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Biological Wastes
Silanikove, N., MIGAL, Galilee Technological Centre, Kiryat Shmona 10-200, Israel
Danai, O., MIGAL, Galilee Technological Centre, Kiryat Shmona 10-200, Israel
Levanon, D., Agricultural Research Organization, The Volcani Center, Bet Dagan 50-250, Israel
The possibility of growing Pleurotus while utilizing cotton straw and a combination of cotton straw (50%) and wheat straw (50%) as substrates for the production of edible mushrooms was examined on a pilot-plant scale. It is possible to preserve cotton straw anaerobically, creating a 'silage-like' material with a typical pH of 5·5. Following composting, the pH of preserved cotton straw increased to 8·78. Organic matter losses after fungal growth on composted cotton straw substrates were considerably lower than on standard substrates (90% wheat straw and 10% alfalfa hay). The yield of edible mushrooms was maximal on the 50% wheat straw-50% cotton straw substrate, and the interval between inoculation and first harvesting of the mushrooms was shorter on cotton straw-based substrates than on the standard substrate. The increase in teh ash content during the growing period was also lower in the cotton straw-based substrates than in the standard substrates. During the growth cycle, lignocellulose content of the substrates decreased and detergent-soluble content increased, indicating that the quality of the substrate as a feedstuff for ruminants had improved. © 1988.
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Composted cotton straw silage as a substrate for Pleurotus sp. cultivation
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Silanikove, N., MIGAL, Galilee Technological Centre, Kiryat Shmona 10-200, Israel
Danai, O., MIGAL, Galilee Technological Centre, Kiryat Shmona 10-200, Israel
Levanon, D., Agricultural Research Organization, The Volcani Center, Bet Dagan 50-250, Israel
Composted cotton straw silage as a substrate for Pleurotus sp. cultivation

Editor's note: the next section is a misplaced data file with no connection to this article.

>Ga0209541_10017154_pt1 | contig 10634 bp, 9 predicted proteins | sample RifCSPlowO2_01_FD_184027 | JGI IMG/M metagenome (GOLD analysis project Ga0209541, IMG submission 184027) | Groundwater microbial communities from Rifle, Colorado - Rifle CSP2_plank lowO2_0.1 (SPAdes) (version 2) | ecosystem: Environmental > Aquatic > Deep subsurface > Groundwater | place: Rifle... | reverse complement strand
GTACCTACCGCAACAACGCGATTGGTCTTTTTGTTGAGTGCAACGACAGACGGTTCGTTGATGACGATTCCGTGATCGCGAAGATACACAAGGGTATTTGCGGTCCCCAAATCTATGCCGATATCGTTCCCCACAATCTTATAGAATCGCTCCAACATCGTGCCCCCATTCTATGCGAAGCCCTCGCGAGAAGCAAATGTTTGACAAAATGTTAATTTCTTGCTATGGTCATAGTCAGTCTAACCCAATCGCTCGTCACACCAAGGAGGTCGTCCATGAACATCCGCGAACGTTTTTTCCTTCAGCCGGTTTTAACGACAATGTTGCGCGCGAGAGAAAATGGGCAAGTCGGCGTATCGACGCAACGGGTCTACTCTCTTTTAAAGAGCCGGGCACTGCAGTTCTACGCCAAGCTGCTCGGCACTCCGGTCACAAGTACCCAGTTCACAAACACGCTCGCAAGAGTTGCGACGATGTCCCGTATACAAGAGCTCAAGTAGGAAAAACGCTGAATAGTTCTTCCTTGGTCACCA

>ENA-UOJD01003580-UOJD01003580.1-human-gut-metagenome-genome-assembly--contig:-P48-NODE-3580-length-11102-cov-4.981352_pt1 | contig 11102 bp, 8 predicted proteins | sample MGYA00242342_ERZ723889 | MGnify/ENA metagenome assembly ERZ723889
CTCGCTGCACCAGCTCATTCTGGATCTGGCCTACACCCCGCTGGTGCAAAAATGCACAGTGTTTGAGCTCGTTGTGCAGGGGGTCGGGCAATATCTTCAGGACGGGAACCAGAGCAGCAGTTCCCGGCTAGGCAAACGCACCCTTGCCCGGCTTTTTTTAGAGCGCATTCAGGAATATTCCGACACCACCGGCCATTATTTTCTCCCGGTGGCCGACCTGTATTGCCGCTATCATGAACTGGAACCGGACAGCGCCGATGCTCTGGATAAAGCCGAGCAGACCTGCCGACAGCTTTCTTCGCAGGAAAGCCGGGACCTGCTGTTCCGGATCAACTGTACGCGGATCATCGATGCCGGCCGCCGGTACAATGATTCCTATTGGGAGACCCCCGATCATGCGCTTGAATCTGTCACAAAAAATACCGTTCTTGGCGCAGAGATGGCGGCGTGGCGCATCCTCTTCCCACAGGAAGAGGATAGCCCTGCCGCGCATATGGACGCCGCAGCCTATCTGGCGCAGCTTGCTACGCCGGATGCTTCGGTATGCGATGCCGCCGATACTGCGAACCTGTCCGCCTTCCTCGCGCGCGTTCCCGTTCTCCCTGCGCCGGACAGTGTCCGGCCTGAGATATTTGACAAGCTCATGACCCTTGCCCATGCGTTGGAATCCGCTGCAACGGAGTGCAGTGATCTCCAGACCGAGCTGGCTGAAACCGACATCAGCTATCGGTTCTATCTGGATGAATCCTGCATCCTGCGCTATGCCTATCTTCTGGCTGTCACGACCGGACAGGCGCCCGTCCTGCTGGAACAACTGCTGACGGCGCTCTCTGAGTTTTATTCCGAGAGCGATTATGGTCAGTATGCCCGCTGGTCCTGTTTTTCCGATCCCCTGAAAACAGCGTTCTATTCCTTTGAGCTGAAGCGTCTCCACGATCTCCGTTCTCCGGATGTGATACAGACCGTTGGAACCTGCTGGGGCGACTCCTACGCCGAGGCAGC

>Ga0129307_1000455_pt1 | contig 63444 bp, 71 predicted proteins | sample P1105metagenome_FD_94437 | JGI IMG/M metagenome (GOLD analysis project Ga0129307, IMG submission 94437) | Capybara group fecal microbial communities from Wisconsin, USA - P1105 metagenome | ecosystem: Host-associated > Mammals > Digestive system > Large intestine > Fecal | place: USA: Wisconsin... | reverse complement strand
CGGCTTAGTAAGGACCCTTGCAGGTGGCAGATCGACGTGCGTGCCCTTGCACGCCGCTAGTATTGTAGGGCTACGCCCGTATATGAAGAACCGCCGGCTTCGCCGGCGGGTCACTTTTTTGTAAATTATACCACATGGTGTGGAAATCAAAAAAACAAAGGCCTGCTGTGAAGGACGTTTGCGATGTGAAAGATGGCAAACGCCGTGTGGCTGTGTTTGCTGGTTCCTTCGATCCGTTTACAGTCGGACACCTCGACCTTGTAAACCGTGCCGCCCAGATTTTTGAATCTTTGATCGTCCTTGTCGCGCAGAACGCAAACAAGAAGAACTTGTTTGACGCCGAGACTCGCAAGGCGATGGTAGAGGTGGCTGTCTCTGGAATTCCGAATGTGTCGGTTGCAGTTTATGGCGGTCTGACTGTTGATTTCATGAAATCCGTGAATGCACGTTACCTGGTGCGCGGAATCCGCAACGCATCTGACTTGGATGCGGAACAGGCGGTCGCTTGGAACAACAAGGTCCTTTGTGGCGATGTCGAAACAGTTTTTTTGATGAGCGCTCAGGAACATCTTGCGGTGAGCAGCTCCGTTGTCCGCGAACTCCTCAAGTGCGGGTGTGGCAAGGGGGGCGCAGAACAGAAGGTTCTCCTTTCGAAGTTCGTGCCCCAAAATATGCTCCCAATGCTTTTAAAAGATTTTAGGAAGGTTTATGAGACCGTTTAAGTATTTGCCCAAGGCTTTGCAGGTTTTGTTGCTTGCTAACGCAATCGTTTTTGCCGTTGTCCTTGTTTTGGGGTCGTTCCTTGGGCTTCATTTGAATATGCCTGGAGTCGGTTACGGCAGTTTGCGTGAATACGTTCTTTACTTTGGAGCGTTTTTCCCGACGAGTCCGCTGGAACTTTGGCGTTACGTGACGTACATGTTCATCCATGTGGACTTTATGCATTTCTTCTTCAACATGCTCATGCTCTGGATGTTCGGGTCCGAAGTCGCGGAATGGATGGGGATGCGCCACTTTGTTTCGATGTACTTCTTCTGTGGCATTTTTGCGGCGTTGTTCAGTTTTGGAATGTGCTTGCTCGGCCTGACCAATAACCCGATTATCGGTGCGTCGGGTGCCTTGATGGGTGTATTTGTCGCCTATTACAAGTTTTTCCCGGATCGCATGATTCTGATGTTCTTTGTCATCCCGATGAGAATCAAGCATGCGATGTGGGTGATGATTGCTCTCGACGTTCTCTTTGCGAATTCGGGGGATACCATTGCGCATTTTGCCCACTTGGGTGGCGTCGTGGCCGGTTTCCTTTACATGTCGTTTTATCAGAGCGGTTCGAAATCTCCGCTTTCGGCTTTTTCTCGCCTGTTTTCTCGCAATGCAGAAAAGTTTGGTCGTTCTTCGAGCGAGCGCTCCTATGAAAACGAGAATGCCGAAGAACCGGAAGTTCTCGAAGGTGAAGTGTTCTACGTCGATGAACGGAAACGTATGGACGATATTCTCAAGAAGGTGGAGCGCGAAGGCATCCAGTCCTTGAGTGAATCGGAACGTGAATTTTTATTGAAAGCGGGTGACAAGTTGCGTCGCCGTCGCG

The possibility of growing Pleurotus while utilizing cotton straw and a combination of cotton straw (50%) and wheat straw (50%) as substrates for the production of edible mushrooms was examined on a pilot-plant scale. It is possible to preserve cotton straw anaerobically, creating a 'silage-like' material with a typical pH of 5·5. Following composting, the pH of preserved cotton straw increased to 8·78. Organic matter losses after fungal growth on composted cotton straw substrates were considerably lower than on standard substrates (90% wheat straw and 10% alfalfa hay). The yield of edible mushrooms was maximal on the 50% wheat straw-50% cotton straw substrate, and the interval between inoculation and first harvesting of the mushrooms was shorter on cotton straw-based substrates than on the standard substrate. The increase in teh ash content during the growing period was also lower in the cotton straw-based substrates than in the standard substrates. During the growth cycle, lignocellulose content of the substrates decreased and detergent-soluble content increased, indicating that the quality of the substrate as a feedstuff for ruminants had improved. © 1988.
Scientific Publication
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